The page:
Population sex ratio influences parental care in plovers
Research results published in the journal “Nature Communications”
The ratio of adult males and females is an important demographic trait in wild populations. In plovers, closely related populations express strikingly different adult sex ratios. This variation is mainly driven by sex differences in the survival of juveniles. Families in populations with biased adult sex ratios were predominantly tended by a single parent – typically the father – whereas in balanced populations, generally both parents take care of the young, suggesting that parental cooperation breaks down under an unbalanced sex ratio. That was found out by a research group around Dr. Luke Eberhart-Phillips. The behavioural scientist did his research about the sex ratio of plovers supervised by Professor Dr. Joseph Hoffman and Professor Dr. Oliver Krüger at Bielefeld University and he’s now Postdoc at Max Planck Institute for Ornithology Seewiesen. The research team, in which also the University of Bath and the Max Planck Institute for Ornithology Seewiesen are involved, presents its results today (25.04.2018) in the journal “Nature Communications”.
In all six populations, the hatching sex ratio was balanced. However, the survival rate of male and female juveniles and adults varied among and within species. The researchers found that mortality during the juvenile stage contributed the most to sex ratio bias of the adult population: “Sex biases in juvenile survival was on average eight times more important than sex biases in adult survival and 327 times more important than sex biases at hatching”, says Eberhart-Phillips, first author of the study. “We don’t know what causes one sex to survive better than the other during the juvenile stage, but understanding this intriguing variation will be the next step of our research,” he added.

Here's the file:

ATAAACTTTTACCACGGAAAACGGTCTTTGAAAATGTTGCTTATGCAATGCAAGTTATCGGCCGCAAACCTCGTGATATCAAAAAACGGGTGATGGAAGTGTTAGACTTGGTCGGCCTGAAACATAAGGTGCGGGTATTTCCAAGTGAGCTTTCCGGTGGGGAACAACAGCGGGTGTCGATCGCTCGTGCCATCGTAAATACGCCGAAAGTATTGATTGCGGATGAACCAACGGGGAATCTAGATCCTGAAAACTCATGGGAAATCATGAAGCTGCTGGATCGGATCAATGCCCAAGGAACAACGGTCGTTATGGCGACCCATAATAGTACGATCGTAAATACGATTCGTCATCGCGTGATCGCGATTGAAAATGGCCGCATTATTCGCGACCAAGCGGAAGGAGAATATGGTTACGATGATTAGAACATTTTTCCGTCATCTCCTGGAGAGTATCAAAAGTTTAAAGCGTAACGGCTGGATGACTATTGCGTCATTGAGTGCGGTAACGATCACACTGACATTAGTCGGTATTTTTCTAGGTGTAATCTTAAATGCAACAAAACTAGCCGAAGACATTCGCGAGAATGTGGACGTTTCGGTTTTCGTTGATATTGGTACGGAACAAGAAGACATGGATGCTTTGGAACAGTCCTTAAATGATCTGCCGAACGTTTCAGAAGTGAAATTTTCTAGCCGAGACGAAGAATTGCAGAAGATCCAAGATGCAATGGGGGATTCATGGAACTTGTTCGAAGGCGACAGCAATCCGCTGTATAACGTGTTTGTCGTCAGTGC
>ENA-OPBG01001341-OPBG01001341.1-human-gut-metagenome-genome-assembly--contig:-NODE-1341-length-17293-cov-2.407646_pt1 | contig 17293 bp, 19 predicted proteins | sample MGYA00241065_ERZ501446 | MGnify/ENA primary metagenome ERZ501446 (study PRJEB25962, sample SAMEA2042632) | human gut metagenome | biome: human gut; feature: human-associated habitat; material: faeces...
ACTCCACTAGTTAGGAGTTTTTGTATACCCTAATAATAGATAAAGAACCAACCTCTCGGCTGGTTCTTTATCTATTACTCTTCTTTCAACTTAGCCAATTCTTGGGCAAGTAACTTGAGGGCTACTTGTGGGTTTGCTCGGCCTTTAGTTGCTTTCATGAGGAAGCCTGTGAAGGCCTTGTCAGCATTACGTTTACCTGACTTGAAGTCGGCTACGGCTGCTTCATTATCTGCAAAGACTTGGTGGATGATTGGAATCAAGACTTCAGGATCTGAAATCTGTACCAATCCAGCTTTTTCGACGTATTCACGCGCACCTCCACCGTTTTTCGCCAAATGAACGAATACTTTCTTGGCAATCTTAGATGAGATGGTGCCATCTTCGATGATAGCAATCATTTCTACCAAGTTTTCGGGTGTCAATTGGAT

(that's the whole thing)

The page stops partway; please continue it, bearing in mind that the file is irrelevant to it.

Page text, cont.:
The researchers found that the adult sex ratio in a population was tightly linked to parental cooperation: In unbiased populations, it was more likely that both parents worked together to care for the young, whereas in male- or female-biased populations, there were higher rates of single parent care. The researchers expected that the more abundant sex would be the one to provide most of the care due to limited opportunities for other mating partners. Indeed, they found that when there were more males, fathers were more likely to raise the young. However, when the population was female-biased, fathers were still more prone to care. “One possibility for this surprising result is that during the phylogenetic history of plovers, males were generally the sex providing most of the care”, says Clemens Küpper, co-author of the article. The study demonstrates that breeding strategies may respond flexibly to local mating opportunities provided by a bias in adult sex ratio - a result with profound implications for population dynamics and the evolution of social behaviour in animals.
Luke J. Eberhart-Phillips, Clemens Küpper, María Cristina Carmona-Isunza, Orsolya Vincze, Sama Zefania, Medardo Cruz-López, András Kosztolányi, Tom E. X. Miller, Zoltán Barta, Innes C. Cuthill, Terry Burke, Tamás Székely, Joseph I. Hoffman & Oliver Krüger: Demographic causes of adult sex ratio variation and their consequences for parental cooperation, Nature Communications, doi: 10.1038/s41467-018-03833-5, published on the 25th of April 2018, Link: https://www.nature.com/articles/s41467-018-03833-5